The AC generators consist of two major components i.e the stator and the rotor. The Stator is a stationary cylinder consisting of wound conductors. The rotor is a rotating component made of magnet(s) and consists of a conductor winding. The rotor fits inside the stator and is attached to a prime mover.

The prime mover is usually a mechanical device coupled with generator. The energy released from primary source is guided through this device using particular medium carrying energy, which interacts with the mechanical device and pass medium internal energy into prime mover's mechanical energy. Steam turbines, hydro turbines, wind turbines etc., are all belong to prime mover. In the case of fossil fuels or other hydrocarbon fuel, combustion is a violent chemical reaction, of which heat is the main source of energy that can be passed to medium such as water to generate steam. Steam at high temperature creates high pressure. The disparity of steam pressure and the environment, when passing through a turbine, steam molecules will impact turbine blades to make the whole turbine rotate along with generator as a consequence. The efficiency of this process, notably lower than 50%, is quite low. This is mainly due to steam energy can not fully coupled through the turbine. By comparison, hydro turbines do have much higher energy conversion rate. This is because water flow is purely gravitational energy. Water, when passing through hydro turbine, doesn't have phase change like steam. Steam, when expanded, the dominated energy is thermal, which must be fully isolated in a confined environment. The expansion also must be on directional and should be regulated. With a turbine, all these conditions are unable to enforced.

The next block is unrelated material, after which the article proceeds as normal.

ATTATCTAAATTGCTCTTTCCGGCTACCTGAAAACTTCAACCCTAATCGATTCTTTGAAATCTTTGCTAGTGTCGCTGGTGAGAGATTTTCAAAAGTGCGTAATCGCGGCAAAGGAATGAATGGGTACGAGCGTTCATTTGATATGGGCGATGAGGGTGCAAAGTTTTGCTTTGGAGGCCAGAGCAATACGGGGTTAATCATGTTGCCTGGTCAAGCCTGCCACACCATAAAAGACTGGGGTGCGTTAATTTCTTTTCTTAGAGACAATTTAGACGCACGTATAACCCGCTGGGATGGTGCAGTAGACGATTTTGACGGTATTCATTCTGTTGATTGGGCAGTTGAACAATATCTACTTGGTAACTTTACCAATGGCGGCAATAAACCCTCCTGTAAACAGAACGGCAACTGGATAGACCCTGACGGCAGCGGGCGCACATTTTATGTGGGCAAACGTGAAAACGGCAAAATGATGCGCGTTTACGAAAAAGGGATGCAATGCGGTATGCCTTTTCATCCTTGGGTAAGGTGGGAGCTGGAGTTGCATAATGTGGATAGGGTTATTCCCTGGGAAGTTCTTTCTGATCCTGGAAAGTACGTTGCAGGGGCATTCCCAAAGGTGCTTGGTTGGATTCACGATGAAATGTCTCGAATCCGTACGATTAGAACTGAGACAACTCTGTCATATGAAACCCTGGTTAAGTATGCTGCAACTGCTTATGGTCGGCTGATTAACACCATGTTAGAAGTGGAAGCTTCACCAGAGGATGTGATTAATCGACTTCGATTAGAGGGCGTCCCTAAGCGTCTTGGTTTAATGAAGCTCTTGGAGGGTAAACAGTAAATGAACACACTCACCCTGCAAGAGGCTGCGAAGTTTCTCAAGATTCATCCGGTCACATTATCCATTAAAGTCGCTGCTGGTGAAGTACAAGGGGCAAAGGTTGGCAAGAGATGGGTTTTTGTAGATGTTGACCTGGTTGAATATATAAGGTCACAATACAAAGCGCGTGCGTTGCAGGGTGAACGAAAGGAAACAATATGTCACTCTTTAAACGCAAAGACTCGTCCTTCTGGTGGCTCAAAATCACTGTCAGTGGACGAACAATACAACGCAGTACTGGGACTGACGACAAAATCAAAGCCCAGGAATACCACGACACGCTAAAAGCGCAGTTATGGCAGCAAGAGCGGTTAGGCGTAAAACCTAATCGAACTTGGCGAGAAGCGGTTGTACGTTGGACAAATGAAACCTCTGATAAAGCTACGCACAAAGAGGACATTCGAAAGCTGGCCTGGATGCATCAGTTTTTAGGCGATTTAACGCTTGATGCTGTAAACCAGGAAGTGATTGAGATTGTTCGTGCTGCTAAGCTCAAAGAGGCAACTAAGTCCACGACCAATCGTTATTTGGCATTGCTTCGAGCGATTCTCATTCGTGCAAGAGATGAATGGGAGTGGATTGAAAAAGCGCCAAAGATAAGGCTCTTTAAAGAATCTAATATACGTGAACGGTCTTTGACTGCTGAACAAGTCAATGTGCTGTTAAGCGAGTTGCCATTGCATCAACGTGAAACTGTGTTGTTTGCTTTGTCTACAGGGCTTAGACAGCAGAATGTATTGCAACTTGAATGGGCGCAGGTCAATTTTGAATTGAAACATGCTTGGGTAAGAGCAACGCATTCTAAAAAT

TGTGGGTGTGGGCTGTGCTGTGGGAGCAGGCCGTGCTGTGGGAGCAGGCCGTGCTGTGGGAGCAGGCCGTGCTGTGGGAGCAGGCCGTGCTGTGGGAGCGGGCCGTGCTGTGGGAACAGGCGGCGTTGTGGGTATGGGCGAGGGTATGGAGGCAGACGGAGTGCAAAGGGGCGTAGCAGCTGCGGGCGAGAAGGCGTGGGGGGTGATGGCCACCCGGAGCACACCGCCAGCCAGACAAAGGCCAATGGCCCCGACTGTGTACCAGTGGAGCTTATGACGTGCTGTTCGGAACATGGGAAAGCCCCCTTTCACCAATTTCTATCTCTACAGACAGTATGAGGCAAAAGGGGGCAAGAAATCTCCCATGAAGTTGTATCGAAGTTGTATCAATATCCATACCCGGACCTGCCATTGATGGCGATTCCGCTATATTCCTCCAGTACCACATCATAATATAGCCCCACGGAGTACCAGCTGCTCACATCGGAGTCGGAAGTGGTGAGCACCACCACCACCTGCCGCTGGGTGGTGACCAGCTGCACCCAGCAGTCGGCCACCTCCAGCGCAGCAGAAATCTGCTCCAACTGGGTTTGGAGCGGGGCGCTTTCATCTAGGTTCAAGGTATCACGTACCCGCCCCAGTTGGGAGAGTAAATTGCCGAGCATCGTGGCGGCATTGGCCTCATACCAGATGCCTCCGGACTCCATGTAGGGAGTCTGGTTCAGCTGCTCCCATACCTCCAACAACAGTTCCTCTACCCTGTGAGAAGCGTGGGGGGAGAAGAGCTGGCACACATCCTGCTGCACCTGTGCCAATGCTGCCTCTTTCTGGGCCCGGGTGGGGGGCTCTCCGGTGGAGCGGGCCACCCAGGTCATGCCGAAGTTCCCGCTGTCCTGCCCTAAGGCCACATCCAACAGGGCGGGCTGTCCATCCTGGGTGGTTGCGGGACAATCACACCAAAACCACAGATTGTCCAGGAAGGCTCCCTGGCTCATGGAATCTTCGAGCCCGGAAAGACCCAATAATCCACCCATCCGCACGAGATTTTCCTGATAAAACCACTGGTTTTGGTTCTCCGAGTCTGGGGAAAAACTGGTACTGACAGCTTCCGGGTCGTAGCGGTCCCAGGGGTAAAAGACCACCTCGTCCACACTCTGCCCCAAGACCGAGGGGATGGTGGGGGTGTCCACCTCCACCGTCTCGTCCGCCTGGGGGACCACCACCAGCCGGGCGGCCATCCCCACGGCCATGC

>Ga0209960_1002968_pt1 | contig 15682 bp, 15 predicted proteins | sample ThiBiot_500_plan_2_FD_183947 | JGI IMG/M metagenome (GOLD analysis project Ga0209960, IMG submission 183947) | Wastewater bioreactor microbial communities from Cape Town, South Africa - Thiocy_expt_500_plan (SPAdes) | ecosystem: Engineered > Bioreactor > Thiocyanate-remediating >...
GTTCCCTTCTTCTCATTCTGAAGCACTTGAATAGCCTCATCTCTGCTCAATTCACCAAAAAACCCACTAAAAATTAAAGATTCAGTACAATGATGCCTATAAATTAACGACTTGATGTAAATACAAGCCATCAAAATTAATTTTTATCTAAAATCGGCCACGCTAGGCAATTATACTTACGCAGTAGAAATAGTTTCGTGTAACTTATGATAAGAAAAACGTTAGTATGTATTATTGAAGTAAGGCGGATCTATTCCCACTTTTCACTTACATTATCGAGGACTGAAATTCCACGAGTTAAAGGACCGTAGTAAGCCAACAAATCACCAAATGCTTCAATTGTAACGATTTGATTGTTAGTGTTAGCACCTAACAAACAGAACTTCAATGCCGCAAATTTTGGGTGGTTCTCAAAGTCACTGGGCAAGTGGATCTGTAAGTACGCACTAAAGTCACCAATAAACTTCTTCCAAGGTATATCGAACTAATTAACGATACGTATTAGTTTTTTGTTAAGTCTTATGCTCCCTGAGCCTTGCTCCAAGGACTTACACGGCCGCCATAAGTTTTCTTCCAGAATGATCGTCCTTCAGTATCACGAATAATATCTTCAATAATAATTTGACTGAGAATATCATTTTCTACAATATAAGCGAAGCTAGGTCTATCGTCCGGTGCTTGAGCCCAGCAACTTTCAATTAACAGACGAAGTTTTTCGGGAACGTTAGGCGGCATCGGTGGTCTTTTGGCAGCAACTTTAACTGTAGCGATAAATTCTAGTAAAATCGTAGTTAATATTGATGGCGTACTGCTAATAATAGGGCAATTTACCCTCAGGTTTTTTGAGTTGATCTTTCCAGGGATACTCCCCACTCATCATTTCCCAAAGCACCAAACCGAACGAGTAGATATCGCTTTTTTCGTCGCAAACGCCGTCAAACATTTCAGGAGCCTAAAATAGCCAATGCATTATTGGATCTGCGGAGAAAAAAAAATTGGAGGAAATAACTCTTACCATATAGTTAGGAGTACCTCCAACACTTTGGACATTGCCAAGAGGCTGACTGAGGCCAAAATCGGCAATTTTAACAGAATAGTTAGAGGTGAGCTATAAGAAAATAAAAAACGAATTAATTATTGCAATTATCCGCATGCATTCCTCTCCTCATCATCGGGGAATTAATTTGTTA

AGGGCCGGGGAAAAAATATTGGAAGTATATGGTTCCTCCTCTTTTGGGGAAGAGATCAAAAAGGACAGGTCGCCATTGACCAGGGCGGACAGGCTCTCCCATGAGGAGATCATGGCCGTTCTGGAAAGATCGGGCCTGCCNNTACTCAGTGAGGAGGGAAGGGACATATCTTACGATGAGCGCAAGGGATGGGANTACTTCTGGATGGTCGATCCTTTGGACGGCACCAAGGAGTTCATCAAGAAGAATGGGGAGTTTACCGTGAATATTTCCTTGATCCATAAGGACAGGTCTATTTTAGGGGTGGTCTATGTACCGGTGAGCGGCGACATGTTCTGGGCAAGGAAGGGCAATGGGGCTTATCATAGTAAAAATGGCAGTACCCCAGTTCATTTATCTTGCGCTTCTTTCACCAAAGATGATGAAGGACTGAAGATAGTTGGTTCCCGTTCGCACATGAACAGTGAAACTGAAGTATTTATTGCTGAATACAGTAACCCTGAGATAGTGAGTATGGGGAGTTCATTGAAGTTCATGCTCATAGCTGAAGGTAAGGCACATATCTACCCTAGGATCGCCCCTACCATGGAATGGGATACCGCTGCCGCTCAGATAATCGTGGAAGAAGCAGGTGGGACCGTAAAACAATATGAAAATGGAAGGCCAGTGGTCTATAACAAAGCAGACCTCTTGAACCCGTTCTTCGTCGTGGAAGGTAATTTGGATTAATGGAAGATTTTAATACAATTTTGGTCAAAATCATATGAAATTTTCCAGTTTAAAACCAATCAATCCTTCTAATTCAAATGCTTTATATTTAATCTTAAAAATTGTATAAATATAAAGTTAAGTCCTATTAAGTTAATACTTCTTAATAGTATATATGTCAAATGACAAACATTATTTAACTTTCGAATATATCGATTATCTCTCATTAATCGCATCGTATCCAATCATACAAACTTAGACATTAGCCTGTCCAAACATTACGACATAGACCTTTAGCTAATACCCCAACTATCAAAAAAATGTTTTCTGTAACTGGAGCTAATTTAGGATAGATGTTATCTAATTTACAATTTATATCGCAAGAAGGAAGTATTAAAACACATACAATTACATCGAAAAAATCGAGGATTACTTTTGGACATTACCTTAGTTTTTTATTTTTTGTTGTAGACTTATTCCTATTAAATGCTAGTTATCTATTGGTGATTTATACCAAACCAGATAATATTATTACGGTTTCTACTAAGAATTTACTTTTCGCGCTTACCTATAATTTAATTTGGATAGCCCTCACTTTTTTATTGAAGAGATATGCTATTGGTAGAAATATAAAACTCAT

The rotating turbine is attached to the prime mover which rotated the rotor inside the stator. The winding in the rotor is supplied with a small DC current and this current when rotated inside the stator induces voltages in the stator windings. This process was demonstrated by Michael Faraday and is known as Electromagnetic Induction.